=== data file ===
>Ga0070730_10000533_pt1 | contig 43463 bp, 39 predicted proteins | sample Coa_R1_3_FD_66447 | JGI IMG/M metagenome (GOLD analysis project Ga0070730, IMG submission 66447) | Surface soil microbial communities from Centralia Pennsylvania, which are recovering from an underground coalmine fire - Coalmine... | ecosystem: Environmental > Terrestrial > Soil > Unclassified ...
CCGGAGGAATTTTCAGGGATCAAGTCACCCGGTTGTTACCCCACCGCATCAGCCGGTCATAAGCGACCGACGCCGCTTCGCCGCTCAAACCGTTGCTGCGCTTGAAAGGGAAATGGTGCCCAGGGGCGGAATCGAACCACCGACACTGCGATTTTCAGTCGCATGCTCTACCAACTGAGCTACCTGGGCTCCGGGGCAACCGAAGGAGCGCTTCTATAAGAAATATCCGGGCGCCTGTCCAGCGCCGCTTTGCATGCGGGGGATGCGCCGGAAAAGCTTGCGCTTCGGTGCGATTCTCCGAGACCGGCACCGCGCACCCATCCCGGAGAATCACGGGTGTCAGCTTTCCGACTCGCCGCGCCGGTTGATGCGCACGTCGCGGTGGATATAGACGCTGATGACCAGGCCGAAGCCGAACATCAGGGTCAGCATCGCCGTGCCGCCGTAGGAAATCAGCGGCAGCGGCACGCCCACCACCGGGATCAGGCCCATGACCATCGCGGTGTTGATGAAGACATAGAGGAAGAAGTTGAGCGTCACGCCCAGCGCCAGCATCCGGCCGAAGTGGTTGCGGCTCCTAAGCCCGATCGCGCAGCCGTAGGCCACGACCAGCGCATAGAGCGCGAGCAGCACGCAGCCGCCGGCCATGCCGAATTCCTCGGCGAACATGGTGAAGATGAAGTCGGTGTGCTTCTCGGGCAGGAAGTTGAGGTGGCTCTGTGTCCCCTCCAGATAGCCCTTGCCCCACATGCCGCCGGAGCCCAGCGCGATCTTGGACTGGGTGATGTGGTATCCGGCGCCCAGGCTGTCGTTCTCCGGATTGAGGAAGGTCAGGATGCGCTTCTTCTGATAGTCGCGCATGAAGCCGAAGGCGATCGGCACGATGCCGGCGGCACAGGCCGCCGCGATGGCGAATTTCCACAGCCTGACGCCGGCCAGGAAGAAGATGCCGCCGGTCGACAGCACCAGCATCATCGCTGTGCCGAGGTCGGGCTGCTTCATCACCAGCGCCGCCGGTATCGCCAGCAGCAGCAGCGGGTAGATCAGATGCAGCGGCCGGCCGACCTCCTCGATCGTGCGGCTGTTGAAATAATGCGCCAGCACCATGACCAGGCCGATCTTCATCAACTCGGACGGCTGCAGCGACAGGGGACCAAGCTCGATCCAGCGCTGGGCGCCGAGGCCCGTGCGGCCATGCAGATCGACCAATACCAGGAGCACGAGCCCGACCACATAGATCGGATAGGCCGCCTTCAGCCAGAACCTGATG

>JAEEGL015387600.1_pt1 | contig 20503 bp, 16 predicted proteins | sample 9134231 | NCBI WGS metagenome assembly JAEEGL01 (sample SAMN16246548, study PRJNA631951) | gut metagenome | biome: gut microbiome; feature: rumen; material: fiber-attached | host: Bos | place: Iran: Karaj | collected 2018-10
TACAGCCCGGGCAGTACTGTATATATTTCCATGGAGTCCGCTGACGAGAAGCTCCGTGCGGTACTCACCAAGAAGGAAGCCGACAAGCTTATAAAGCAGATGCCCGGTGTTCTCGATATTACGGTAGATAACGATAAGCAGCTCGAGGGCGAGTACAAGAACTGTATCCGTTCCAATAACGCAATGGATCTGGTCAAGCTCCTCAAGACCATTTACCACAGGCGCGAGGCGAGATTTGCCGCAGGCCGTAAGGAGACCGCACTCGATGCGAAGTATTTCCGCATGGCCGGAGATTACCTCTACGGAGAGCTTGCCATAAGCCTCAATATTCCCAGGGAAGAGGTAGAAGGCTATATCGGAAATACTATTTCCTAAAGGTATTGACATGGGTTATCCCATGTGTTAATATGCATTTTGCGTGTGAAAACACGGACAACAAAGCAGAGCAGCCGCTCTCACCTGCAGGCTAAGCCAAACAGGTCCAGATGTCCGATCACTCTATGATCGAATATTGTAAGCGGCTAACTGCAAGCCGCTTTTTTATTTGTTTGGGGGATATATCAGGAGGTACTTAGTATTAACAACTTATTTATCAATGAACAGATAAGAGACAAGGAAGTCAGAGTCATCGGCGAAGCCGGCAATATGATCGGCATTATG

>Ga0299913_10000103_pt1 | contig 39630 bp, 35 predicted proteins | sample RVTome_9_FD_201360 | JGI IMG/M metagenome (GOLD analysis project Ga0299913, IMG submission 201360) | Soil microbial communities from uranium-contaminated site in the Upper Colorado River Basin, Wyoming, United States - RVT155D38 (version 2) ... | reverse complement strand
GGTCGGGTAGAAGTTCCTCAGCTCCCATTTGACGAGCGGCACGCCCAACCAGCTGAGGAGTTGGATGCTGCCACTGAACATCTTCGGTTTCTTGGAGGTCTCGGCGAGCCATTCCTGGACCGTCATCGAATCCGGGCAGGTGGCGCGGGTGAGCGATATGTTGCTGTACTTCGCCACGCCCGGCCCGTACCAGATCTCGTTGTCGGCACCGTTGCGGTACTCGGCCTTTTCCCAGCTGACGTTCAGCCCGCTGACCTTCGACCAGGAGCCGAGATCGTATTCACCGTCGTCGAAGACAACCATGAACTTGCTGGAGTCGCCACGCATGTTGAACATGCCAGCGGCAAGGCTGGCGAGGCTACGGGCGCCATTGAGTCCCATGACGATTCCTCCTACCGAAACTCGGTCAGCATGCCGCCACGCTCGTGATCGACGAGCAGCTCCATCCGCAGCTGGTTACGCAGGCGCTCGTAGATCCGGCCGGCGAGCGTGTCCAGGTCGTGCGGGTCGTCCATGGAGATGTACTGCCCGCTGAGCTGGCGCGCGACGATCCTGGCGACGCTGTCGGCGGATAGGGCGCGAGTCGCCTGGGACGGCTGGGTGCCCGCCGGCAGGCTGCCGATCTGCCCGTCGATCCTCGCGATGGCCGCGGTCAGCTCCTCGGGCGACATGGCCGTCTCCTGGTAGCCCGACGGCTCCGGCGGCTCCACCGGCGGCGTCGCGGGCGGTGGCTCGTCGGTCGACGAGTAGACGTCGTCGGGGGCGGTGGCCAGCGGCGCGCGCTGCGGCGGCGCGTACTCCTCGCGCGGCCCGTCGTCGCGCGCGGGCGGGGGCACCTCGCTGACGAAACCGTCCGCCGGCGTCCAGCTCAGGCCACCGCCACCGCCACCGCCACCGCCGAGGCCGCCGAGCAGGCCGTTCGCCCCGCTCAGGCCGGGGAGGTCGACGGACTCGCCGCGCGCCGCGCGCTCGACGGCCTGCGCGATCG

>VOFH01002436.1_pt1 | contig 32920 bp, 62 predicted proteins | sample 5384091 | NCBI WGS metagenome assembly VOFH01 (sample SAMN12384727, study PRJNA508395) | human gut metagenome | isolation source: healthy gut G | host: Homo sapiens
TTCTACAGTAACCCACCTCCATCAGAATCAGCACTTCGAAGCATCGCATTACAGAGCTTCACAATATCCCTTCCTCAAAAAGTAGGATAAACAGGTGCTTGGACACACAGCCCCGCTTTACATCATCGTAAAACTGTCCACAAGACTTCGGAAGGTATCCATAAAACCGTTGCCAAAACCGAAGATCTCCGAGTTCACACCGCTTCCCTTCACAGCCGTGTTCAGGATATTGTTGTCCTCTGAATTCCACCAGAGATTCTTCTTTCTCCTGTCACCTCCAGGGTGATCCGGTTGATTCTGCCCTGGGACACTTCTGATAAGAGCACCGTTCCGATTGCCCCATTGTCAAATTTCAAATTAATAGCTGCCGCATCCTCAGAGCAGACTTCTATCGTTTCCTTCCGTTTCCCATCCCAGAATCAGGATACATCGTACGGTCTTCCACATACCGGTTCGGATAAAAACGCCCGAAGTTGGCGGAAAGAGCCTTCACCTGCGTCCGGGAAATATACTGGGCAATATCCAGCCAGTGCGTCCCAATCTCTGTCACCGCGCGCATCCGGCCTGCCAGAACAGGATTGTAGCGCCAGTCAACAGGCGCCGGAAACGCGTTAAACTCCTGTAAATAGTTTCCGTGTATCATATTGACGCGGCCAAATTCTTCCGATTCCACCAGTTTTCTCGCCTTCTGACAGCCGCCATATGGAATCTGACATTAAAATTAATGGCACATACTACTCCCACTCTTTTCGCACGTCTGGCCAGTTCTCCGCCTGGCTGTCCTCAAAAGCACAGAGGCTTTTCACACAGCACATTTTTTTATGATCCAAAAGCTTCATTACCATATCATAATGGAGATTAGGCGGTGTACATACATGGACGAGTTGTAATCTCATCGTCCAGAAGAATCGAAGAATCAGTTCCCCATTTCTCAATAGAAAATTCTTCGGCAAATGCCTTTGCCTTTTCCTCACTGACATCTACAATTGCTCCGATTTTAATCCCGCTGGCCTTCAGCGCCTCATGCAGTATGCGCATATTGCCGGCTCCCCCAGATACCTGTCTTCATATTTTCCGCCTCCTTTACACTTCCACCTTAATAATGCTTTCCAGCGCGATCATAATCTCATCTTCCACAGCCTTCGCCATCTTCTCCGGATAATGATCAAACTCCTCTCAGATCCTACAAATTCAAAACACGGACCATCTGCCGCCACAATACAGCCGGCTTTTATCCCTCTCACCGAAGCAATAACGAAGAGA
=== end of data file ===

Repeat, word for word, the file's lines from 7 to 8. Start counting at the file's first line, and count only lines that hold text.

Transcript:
>VOFH01002436.1_pt1 | contig 32920 bp, 62 predicted proteins | sample 5384091 | NCBI WGS metagenome assembly VOFH01 (sample SAMN12384727, study PRJNA508395) | human gut metagenome | isolation source: healthy gut G | host: Homo sapiens
TTCTACAGTAACCCACCTCCATCAGAATCAGCACTTCGAAGCATCGCATTACAGAGCTTCACAATATCCCTTCCTCAAAAAGTAGGATAAACAGGTGCTTGGACACACAGCCCCGCTTTACATCATCGTAAAACTGTCCACAAGACTTCGGAAGGTATCCATAAAACCGTTGCCAAAACCGAAGATCTCCGAGTTCACACCGCTTCCCTTCACAGCCGTGTTCAGGATATTGTTGTCCTCTGAATTCCACCAGAGATTCTTCTTTCTCCTGTCACCTCCAGGGTGATCCGGTTGATTCTGCCCTGGGACACTTCTGATAAGAGCACCGTTCCGATTGCCCCATTGTCAAATTTCAAATTAATAGCTGCCGCATCCTCAGAGCAGACTTCTATCGTTTCCTTCCGTTTCCCATCCCAGAATCAGGATACATCGTACGGTCTTCCACATACCGGTTCGGATAAAAACGCCCGAAGTTGGCGGAAAGAGCCTTCACCTGCGTCCGGGAAATATACTGGGCAATATCCAGCCAGTGCGTCCCAATCTCTGTCACCGCGCGCATCCGGCCTGCCAGAACAGGATTGTAGCGCCAGTCAACAGGCGCCGGAAACGCGTTAAACTCCTGTAAATAGTTTCCGTGTATCATATTGACGCGGCCAAATTCTTCCGATTCCACCAGTTTTCTCGCCTTCTGACAGCCGCCATATGGAATCTGACATTAAAATTAATGGCACATACTACTCCCACTCTTTTCGCACGTCTGGCCAGTTCTCCGCCTGGCTGTCCTCAAAAGCACAGAGGCTTTTCACACAGCACATTTTTTTATGATCCAAAAGCTTCATTACCATATCATAATGGAGATTAGGCGGTGTACATACATGGACGAGTTGTAATCTCATCGTCCAGAAGAATCGAAGAATCAGTTCCCCATTTCTCAATAGAAAATTCTTCGGCAAATGCCTTTGCCTTTTCCTCACTGACATCTACAATTGCTCCGATTTTAATCCCGCTGGCCTTCAGCGCCTCATGCAGTATGCGCATATTGCCGGCTCCCCCAGATACCTGTCTTCATATTTTCCGCCTCCTTTACACTTCCACCTTAATAATGCTTTCCAGCGCGATCATAATCTCATCTTCCACAGCCTTCGCCATCTTCTCCGGATAATGATCAAACTCCTCTCAGATCCTACAAATTCAAAACACGGACCATCTGCCGCCACAATACAGCCGGCTTTTATCCCTCTCACCGAAGCAATAACGAAGAGA